Opening of new primary school expected to reduce enrollment at two other elementaries

March 22, 2011|By MATTHEW UMSTEAD |
  • In this photo, taken in January, Spring Mills Primary School looked fairly complete from the outside. It is scheduled to open for students in August, Berkeley County Schools officials have said. The school is on Campus Drive off U.S. 11.
By Ric Dugan/Staff Photographer

MARTINSBURG, W.Va. — The opening of Spring Mills Primary School this fall is expected to lower enrollment at Bedington and Marlowe elementary schools to about 150 or 160 students, officials said.

The boundaries for the new school’s district approved by the Berkeley County Board of Education Monday night also will mean a reduction of about 35 to 40 students at Hedgesville Elementary School, providing room for growth at all three schools, Superintendent Manny P. Arvon said.

The new enrollment levels at Marlowe and Bedington will eliminate portable, trailer-like classroom facilities at the school campuses, making them more manageable, Arvon said. It also reduces the amount of time students will be on buses, according to school officials.

The new boundaries adopted effectively position Marlowe Elementary, which had an enrollment of 383 students in the fall of the current school year, at the center of its new district. There were 251 students attending Bedington Elementary, according to October 2010 enrollment figures reported to the West Virginia Department of Education.

Arvon told board members that letters were sent to families of about 300 students this month notifying them that they are in the new primary school district, and administrators received “very few” concerns.

“Matter of fact, there’s a lot of excitement about going into that new building,” Arvon said. When it opens in August, Spring Mills Primary will be the school district’s first “green” LEED-certified school.

About 35 students attending the intermediate and middle schools in the Hedgesville district this week also are expected to be notified of their inclusion in the Spring Mills district, but Arvon said administrators are allowing county transfers for families who want their child to stay put, Arvon said.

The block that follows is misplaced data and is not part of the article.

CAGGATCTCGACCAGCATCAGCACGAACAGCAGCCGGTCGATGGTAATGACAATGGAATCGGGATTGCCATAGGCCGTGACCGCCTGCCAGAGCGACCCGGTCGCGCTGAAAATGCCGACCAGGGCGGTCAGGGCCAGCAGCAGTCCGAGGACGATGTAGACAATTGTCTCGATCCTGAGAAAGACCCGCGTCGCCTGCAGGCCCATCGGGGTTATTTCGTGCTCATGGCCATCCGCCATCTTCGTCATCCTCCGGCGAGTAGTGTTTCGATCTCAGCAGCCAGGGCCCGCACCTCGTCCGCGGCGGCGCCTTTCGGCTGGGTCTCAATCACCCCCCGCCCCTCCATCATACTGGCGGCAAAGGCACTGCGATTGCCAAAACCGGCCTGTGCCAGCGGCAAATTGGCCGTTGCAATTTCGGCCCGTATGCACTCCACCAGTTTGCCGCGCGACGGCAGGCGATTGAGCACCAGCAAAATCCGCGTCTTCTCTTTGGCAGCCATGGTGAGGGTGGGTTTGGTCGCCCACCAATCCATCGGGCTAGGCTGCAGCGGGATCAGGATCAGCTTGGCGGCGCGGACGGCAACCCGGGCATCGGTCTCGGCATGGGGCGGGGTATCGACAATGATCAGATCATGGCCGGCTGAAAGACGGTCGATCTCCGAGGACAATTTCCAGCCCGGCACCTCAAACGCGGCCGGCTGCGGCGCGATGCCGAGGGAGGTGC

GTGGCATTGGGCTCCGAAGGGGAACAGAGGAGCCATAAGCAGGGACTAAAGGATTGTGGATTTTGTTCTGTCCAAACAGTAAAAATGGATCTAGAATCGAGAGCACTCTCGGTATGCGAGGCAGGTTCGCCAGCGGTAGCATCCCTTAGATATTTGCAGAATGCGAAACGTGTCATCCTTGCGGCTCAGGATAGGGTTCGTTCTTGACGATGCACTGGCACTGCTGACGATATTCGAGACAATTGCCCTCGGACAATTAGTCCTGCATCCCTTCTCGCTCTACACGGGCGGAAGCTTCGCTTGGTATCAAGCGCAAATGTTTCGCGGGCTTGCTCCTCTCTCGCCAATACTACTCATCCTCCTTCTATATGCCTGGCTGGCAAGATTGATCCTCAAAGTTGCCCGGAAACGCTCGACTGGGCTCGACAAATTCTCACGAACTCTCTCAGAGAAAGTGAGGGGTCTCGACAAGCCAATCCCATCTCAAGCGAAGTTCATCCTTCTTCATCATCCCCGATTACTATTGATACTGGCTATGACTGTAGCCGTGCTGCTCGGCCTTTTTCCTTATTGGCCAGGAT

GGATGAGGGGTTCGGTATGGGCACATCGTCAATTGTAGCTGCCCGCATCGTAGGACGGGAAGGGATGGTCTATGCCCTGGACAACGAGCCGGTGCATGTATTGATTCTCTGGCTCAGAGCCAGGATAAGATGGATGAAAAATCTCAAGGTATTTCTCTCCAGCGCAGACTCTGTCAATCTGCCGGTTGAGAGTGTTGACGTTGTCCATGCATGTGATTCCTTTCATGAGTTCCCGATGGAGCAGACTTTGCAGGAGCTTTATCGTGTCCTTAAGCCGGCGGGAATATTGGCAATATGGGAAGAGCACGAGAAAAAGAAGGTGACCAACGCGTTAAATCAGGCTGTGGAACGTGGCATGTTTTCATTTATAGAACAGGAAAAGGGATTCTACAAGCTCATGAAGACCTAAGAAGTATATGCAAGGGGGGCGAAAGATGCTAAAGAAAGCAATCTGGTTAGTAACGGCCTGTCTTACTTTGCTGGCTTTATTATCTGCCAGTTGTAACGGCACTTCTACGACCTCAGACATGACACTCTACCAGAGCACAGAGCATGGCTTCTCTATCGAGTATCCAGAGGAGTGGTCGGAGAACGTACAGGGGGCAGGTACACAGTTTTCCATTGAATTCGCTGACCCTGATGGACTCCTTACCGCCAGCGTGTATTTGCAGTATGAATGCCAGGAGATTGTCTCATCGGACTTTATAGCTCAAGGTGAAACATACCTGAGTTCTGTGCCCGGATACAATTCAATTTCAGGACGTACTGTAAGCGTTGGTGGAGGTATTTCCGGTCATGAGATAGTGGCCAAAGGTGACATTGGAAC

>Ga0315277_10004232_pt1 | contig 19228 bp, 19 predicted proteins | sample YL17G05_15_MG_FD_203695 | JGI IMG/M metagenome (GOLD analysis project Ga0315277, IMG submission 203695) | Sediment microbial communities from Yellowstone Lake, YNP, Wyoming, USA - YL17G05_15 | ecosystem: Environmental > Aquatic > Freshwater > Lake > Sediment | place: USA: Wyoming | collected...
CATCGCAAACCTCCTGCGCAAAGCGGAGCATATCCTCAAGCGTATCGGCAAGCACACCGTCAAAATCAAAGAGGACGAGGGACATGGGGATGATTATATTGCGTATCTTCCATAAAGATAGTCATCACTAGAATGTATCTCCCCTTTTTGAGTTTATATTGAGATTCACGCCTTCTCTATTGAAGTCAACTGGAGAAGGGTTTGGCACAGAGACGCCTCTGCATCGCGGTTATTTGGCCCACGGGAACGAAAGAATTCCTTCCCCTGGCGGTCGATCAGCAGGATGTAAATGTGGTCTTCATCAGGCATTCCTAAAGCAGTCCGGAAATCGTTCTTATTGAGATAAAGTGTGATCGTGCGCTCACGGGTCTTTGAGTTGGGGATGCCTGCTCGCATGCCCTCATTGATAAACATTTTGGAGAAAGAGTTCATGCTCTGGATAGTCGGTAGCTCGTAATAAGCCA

Aside from the new primary district, a new boundary will need to be drawn for the yet-to-be-built Spring Mills High School, and Arvon said some students might not go to the feeder, Spring Mills Middle School, before attending the county’s fourth high school.

“We’ll just have to see,” Arvon said in an interview after the board meeting. “That high school boundary is going to be a process that’s going to take a lot of consideration on how the school is opened.”

When asked where the new high school boundary would be drawn, Arvon joked that he was thinking about letting the football coaches decide.

Contractors’ construction bids for the new high school are expected to be opened on March 31, and Arvon told board members he hoped construction could begin May 1. That schedule would keep the project on track to open in August 2013, said Arvon, who presented schematic drawings for the new high school at a school board meeting Monday night.

Before the new primary school’s district was unanimously approved by the board, Arvon recounted “the journey”  that was taken to respond to growth in northern Berkeley County, beginning with the opening of Potomack Intermediate School in 1998 along Williamsport Pike (U.S. 11) and the purchase of land nearby for the three-school, Spring Mills educational campus.

In lauding the school board’s “vision” for the future by purchasing the Spring Mills property, Arvon said the district’s enrollment increase of more than 5,000 students in his 14 years as superintendent is larger than the total number of students enrolled in 41 county school districts in West Virginia.

The redistricting procedure used for the new primary school was the same as what was done when Spring Mills Middle School opened in 2004, and Hedgesville students were transferred, Arvon said.

In a presentation to the school board, school district Transportation Director Terry Forrest explained how the school district used bus-routing software to digitize the location of all students on a county map relative to the location of schools to draw the new district.

Forrest said the Edulog software saves “hours and hours” of work.

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